According to documents reviewed by the Chronicle of Philanthropy through a Freedom of Information Act request, O'Keefe described the mission of Project Veritas as "investigat[ing] and expos[ing] corruption, dishonesty, self-dealing, waste, fraud, and other misconduct in both public and private institutions in order to achieve a more ethical and transparent society." The organization is best known for a series of hidden camera operations that contributed directly to the downfall of community organizing group ACORN and two senior executives at NPR. In addition, O'Keefe and three other men were charged last year with entering the offices of Sen. Mary L. Landrieu (D-LA) with the purpose of committing a felony; they pleaded guilty to a misdemeanor.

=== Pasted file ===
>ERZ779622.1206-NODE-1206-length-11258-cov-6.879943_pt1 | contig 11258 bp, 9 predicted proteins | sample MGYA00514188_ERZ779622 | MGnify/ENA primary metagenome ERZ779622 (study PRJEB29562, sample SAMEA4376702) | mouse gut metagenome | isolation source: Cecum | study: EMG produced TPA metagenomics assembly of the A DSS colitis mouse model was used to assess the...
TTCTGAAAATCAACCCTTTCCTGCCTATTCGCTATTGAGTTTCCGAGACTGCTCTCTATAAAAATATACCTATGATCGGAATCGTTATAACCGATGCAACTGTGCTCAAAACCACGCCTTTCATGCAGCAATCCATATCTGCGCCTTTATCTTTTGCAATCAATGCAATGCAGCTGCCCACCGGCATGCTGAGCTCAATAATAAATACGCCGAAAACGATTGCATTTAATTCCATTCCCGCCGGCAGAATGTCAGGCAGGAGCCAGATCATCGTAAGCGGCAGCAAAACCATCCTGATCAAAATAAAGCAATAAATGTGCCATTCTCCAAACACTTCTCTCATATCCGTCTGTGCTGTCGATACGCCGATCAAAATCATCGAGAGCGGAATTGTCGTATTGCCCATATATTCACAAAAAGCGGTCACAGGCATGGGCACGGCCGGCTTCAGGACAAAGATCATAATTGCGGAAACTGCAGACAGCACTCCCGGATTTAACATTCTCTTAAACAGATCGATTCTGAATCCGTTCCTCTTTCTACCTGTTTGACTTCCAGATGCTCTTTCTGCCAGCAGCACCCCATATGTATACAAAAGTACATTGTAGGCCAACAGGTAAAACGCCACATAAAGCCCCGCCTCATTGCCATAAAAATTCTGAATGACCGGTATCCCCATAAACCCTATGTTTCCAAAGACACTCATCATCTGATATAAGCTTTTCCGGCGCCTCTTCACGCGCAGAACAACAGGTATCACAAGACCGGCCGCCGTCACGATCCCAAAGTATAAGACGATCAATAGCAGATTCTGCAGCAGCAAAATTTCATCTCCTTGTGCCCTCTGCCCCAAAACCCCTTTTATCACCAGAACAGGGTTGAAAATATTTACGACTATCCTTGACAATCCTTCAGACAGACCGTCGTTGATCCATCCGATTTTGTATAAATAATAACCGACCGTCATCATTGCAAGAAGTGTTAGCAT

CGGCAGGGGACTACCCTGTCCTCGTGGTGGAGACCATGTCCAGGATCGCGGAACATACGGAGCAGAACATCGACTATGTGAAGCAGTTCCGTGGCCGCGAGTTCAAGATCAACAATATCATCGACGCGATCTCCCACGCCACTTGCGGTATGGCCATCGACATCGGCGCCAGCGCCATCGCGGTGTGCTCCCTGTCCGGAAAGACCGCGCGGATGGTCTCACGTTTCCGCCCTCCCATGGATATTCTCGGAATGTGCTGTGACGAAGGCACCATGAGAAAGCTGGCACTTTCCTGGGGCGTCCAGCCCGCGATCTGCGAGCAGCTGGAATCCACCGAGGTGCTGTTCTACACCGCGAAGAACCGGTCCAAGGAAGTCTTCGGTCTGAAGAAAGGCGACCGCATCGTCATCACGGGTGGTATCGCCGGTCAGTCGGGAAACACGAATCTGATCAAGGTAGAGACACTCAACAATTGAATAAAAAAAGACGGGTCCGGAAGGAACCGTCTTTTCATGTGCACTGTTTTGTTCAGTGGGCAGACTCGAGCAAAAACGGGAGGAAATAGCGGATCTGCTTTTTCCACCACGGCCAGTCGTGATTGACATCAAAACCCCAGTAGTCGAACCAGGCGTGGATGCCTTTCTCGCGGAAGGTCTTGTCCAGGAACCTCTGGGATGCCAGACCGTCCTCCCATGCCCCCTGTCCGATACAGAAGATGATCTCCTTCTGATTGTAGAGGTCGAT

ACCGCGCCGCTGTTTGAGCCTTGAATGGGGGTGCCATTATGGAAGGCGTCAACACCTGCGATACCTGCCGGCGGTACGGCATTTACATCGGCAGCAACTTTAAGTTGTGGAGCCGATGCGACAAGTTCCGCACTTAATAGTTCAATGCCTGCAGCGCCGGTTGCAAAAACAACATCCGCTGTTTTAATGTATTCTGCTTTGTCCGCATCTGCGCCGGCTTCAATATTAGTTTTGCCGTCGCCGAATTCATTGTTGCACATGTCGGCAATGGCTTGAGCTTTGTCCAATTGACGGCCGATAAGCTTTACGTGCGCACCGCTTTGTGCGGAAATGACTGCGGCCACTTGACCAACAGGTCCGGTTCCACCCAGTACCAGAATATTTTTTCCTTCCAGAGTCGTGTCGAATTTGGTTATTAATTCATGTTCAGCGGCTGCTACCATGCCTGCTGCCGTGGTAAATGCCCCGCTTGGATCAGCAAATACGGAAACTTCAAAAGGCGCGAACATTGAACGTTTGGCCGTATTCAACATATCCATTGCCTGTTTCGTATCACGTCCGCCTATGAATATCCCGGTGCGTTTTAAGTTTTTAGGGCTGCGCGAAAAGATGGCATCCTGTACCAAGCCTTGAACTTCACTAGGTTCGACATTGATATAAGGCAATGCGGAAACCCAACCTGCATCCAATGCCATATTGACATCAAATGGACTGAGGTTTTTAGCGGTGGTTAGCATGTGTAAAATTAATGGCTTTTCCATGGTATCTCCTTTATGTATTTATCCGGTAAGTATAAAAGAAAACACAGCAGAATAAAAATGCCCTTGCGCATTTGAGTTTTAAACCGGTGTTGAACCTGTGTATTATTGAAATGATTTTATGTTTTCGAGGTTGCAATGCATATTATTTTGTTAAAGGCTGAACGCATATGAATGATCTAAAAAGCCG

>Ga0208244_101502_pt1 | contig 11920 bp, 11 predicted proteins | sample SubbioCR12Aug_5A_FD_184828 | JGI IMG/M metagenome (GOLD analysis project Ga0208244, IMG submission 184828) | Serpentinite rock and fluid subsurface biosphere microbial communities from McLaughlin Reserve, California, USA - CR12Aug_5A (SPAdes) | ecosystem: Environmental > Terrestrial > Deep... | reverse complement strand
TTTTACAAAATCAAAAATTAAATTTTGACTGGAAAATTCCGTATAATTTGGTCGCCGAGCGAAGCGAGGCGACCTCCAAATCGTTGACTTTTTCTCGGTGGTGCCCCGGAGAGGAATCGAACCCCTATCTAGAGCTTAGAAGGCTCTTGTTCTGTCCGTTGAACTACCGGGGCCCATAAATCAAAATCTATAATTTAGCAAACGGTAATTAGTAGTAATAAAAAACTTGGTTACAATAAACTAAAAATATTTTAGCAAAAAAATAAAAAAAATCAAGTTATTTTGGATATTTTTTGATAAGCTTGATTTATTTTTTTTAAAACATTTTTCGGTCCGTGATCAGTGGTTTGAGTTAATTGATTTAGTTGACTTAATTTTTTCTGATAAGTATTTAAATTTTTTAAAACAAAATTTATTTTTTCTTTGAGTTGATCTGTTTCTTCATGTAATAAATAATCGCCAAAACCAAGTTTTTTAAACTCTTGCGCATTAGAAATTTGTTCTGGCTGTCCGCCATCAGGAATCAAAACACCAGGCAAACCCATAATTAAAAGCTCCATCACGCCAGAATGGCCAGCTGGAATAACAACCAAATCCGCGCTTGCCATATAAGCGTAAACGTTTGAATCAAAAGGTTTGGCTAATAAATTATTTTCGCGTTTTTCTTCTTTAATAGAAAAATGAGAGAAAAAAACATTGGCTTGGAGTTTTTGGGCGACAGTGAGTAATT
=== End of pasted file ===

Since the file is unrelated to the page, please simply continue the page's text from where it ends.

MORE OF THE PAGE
Charities are prohibited from participating in lobbying or political campaigns, but in response to a question posed by the IRS, O'Keefe maintained that Project Veritas had no plans to lobby on behalf of specific legislation. After reviewing the organization's Web site, nonprofit law expert Jeffrey S. Tenenbaum agreed that the group was unlikely to run afoul of any IRS regulations.
"Project Veritas's leading stories have a certain direction in which they lean, and they could all be used by this organization and others for lobbying campaigns or even political campaign activities," Tenenbaum told the Times. "But in and of themselves, the things I saw on the Web site don't do that."